Monday, March 26, 2012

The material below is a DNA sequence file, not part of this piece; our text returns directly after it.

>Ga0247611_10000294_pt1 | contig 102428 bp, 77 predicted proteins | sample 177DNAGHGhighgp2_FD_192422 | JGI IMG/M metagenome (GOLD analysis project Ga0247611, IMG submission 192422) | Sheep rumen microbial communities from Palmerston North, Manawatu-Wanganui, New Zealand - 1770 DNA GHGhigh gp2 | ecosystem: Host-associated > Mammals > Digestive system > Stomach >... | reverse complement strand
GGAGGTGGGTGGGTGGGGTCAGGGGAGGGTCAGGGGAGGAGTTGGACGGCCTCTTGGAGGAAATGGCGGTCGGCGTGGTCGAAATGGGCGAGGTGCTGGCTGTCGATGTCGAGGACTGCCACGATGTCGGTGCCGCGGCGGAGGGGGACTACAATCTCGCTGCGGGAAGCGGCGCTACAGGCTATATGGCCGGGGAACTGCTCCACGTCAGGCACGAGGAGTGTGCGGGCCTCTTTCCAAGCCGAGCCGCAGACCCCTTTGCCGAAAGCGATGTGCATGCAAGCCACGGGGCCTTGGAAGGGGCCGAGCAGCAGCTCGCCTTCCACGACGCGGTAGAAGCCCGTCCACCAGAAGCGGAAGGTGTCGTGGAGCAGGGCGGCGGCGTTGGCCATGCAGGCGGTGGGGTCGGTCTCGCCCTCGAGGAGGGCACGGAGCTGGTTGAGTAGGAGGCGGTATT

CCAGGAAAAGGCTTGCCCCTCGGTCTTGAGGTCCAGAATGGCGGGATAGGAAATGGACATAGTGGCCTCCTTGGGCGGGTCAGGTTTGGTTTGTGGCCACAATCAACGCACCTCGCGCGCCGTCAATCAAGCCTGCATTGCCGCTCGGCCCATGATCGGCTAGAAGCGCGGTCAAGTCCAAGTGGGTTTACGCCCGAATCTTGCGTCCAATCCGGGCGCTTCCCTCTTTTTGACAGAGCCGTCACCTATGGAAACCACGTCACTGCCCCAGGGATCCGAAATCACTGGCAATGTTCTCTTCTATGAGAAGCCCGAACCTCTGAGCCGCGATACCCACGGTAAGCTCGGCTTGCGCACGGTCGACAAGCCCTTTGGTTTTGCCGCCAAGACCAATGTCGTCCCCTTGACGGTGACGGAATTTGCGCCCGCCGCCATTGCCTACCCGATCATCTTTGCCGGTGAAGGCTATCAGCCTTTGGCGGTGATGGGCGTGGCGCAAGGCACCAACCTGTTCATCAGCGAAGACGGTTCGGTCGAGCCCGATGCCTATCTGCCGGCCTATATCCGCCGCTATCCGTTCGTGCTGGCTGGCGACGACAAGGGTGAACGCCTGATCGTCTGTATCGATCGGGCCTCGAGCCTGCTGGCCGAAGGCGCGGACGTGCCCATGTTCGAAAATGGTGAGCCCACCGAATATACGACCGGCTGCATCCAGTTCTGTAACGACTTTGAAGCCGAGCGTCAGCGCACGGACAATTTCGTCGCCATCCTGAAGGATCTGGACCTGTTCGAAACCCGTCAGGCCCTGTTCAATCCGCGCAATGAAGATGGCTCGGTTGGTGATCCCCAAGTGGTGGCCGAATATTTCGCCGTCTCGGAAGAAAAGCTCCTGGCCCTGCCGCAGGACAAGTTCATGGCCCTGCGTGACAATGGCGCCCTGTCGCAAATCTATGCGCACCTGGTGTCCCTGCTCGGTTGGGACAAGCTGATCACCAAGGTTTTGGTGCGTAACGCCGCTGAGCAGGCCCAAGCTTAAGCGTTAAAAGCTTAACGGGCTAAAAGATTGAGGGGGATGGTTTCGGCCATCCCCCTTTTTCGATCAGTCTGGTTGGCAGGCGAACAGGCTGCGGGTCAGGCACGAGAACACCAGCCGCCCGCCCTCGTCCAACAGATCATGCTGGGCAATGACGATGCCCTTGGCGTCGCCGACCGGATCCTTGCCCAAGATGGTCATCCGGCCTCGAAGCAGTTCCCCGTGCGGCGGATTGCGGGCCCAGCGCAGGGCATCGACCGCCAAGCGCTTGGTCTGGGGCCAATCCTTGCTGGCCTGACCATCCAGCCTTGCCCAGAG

This article, which largely tracks my remarks at Mississippi College's Social Media Symposium, examines expectations of privacy in social media such as weblogs (blogs), Facebook pages, and Twitter tweets. Social media is diverse and ever-diversifying, and while I address some of that complexity, I focus on the core functionality, which provides the groundwork for further conversation as the technology and related social norms develop. As one would expect, just as with our offline communications and other online communications, in some we have an expectation of privacy that is recognized by current law, in some we have an expectation of privacy that should be recognized by current law, and in some we have no legitimate expectation of privacy. The article begins with a short (and personal) history of social media and then discusses the theory of information privacy, after which follows an explanation of, and then application of, the governing constitutional law. This is an area in which statutes should, and to some extent do, expand upon the constitutional floor, and the article ends with a consideration of those statutes and needs for improvements therein, including via statutory frameworks like that recently adopted by the American Bar Association.